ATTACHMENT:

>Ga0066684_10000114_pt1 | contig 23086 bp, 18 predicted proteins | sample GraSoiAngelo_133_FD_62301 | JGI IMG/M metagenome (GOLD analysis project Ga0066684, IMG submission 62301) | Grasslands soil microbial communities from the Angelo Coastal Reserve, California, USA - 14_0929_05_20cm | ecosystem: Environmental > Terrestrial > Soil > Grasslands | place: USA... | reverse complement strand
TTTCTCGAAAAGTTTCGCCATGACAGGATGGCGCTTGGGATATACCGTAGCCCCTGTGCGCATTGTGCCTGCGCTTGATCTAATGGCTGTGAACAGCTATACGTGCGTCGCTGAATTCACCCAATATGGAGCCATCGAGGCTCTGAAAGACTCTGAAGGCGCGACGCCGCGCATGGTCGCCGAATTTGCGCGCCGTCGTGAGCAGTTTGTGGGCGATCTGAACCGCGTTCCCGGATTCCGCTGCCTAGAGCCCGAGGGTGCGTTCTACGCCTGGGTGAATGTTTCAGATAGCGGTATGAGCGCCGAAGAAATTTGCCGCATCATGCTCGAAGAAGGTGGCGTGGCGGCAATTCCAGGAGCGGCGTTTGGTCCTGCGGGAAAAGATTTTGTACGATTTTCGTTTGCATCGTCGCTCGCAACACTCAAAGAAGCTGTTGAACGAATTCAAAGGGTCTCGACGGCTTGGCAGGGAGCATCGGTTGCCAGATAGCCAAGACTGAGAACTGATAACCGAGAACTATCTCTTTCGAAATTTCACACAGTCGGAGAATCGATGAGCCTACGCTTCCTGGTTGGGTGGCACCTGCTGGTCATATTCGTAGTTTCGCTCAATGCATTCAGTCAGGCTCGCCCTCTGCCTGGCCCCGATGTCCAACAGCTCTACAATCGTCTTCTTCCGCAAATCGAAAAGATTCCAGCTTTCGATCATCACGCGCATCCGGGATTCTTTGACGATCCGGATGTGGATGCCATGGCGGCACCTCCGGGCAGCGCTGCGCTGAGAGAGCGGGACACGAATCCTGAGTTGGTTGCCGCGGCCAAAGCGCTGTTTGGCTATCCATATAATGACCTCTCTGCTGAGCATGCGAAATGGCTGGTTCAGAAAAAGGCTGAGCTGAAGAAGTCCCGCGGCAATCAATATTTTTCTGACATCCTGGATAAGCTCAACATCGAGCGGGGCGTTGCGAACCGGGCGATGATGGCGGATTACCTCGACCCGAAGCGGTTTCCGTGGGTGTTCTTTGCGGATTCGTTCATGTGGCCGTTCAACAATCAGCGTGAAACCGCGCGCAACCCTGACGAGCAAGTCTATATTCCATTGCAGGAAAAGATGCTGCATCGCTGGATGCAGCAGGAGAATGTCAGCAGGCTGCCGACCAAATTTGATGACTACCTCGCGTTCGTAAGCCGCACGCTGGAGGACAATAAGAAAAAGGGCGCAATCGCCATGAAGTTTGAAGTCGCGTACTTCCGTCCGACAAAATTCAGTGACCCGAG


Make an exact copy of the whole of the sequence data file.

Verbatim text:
>Ga0066684_10000114_pt1 | contig 23086 bp, 18 predicted proteins | sample GraSoiAngelo_133_FD_62301 | JGI IMG/M metagenome (GOLD analysis project Ga0066684, IMG submission 62301) | Grasslands soil microbial communities from the Angelo Coastal Reserve, California, USA - 14_0929_05_20cm | ecosystem: Environmental > Terrestrial > Soil > Grasslands | place: USA... | reverse complement strand
TTTCTCGAAAAGTTTCGCCATGACAGGATGGCGCTTGGGATATACCGTAGCCCCTGTGCGCATTGTGCCTGCGCTTGATCTAATGGCTGTGAACAGCTATACGTGCGTCGCTGAATTCACCCAATATGGAGCCATCGAGGCTCTGAAAGACTCTGAAGGCGCGACGCCGCGCATGGTCGCCGAATTTGCGCGCCGTCGTGAGCAGTTTGTGGGCGATCTGAACCGCGTTCCCGGATTCCGCTGCCTAGAGCCCGAGGGTGCGTTCTACGCCTGGGTGAATGTTTCAGATAGCGGTATGAGCGCCGAAGAAATTTGCCGCATCATGCTCGAAGAAGGTGGCGTGGCGGCAATTCCAGGAGCGGCGTTTGGTCCTGCGGGAAAAGATTTTGTACGATTTTCGTTTGCATCGTCGCTCGCAACACTCAAAGAAGCTGTTGAACGAATTCAAAGGGTCTCGACGGCTTGGCAGGGAGCATCGGTTGCCAGATAGCCAAGACTGAGAACTGATAACCGAGAACTATCTCTTTCGAAATTTCACACAGTCGGAGAATCGATGAGCCTACGCTTCCTGGTTGGGTGGCACCTGCTGGTCATATTCGTAGTTTCGCTCAATGCATTCAGTCAGGCTCGCCCTCTGCCTGGCCCCGATGTCCAACAGCTCTACAATCGTCTTCTTCCGCAAATCGAAAAGATTCCAGCTTTCGATCATCACGCGCATCCGGGATTCTTTGACGATCCGGATGTGGATGCCATGGCGGCACCTCCGGGCAGCGCTGCGCTGAGAGAGCGGGACACGAATCCTGAGTTGGTTGCCGCGGCCAAAGCGCTGTTTGGCTATCCATATAATGACCTCTCTGCTGAGCATGCGAAATGGCTGGTTCAGAAAAAGGCTGAGCTGAAGAAGTCCCGCGGCAATCAATATTTTTCTGACATCCTGGATAAGCTCAACATCGAGCGGGGCGTTGCGAACCGGGCGATGATGGCGGATTACCTCGACCCGAAGCGGTTTCCGTGGGTGTTCTTTGCGGATTCGTTCATGTGGCCGTTCAACAATCAGCGTGAAACCGCGCGCAACCCTGACGAGCAAGTCTATATTCCATTGCAGGAAAAGATGCTGCATCGCTGGATGCAGCAGGAGAATGTCAGCAGGCTGCCGACCAAATTTGATGACTACCTCGCGTTCGTAAGCCGCACGCTGGAGGACAATAAGAAAAAGGGCGCAATCGCCATGAAGTTTGAAGTCGCGTACTTCCGTCCGACAAAATTCAGTGACCCGAG